The planned resolution was set to congratulate T.J. Osborne, who is one-half of the Brothers Osborne, for being “a trailblazer and a symbol of hope for those country music artists and fans alike who may have felt ostracized from a genre they hold dear.”
“Though T.J. Osborne is not the first country music artist to come out as gay, he is the first and currently only openly gay artist signed to a major country music label,” the resolution, which can be found in full here, reads.
On Tuesday, the bill passed unanimously in the state Senate. However, Rep. Jeremy Faison, who is chair of the House Republican Caucus, rejected the measure.
Faison, who has backed anti-LGBTQ legislation in the past, did not cite Osborne’s sexuality in his decision. “We have some concerns,” he told the floor, as seen in footage of the hearing shared by the Tennessee Holler, a progressive media outlet. “It wasn’t heard in committee, and I feel like it needs to be.”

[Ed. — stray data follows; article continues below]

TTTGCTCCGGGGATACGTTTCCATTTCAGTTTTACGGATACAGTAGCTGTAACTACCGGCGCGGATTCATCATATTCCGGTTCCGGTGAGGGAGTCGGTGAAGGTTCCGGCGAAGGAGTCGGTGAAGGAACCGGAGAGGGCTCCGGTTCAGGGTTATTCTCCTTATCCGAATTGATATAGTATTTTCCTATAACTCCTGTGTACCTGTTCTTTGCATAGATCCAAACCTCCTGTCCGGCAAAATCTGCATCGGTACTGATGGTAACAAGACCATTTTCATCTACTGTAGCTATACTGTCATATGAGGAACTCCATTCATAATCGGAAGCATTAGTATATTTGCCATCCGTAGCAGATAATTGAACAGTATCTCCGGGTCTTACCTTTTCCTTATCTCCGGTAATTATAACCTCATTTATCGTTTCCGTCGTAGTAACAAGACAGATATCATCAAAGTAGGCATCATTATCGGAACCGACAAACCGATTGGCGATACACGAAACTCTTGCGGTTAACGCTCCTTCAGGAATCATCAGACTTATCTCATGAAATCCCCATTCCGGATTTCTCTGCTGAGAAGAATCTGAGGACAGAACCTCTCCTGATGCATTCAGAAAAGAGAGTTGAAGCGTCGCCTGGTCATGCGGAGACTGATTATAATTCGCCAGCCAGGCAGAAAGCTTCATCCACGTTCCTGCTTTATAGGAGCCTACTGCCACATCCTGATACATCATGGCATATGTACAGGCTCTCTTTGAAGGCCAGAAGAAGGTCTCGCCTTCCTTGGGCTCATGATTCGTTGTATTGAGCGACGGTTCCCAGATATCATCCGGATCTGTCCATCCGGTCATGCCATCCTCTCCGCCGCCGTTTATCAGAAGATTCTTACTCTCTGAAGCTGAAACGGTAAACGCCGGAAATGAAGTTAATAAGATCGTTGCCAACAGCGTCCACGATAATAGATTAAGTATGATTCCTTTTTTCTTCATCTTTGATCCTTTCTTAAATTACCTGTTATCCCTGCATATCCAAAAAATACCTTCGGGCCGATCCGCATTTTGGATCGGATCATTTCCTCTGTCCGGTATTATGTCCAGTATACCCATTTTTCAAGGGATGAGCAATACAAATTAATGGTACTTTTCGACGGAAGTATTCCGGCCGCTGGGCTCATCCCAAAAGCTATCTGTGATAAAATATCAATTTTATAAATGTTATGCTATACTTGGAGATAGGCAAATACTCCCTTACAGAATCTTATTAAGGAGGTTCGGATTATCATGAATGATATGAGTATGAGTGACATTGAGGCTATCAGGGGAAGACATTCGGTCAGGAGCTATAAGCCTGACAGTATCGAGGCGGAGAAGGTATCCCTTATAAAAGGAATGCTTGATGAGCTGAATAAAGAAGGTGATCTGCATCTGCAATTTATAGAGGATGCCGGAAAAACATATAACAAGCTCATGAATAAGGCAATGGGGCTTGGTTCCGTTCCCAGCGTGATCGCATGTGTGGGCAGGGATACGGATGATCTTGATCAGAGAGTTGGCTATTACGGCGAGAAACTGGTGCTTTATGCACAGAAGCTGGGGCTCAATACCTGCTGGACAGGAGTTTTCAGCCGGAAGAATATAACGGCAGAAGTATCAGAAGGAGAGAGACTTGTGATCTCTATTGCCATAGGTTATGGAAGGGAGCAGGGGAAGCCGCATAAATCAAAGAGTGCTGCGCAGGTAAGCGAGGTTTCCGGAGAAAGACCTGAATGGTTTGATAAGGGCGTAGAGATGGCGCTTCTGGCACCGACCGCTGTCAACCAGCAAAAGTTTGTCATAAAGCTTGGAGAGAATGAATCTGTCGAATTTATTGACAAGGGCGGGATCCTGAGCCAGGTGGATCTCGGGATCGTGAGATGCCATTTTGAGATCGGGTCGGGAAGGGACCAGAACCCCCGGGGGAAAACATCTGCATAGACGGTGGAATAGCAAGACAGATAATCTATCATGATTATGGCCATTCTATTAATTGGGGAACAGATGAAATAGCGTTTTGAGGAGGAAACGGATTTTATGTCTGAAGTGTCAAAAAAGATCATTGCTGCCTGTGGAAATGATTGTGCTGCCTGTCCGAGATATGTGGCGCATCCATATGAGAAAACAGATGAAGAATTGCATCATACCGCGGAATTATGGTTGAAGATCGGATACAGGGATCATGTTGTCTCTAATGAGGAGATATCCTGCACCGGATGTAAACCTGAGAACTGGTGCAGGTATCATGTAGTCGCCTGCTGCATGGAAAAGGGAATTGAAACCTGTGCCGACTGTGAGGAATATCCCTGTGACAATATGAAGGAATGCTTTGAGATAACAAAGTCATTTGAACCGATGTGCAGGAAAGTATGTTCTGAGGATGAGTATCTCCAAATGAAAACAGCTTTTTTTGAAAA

As a number of media outlets pointed out, however, such resolutions are largely symbolic and are rarely discussed in committees. In fact, similar honors were bestowed on right-wing media personalities Ben Shapiro and Candace Owens without incident.
The Brothers Osborne, however, offered a more diplomatic solution by suggesting Faison meet them for lunch.
Later on Tuesday, Faison responded to the band’s invite and, from the sounds of it, a meeting could very well be in the works.
Osborne, 36, opened up about his sexuality for the first time publicly in a February interview with Time magazine.
“I’m very comfortable being gay,” he said. “I want to get to the height of my career being completely who I am. I mean, I am who I am, but I’ve kept a part of me muted, and it’s been stifling.”
As the Brothers Osborne, he and his real-life brother, John, released their third album, “Skeletons,” last October. The duo is slated to kick off their We’re Not For Everyone Tour July 29 in Philadelphia.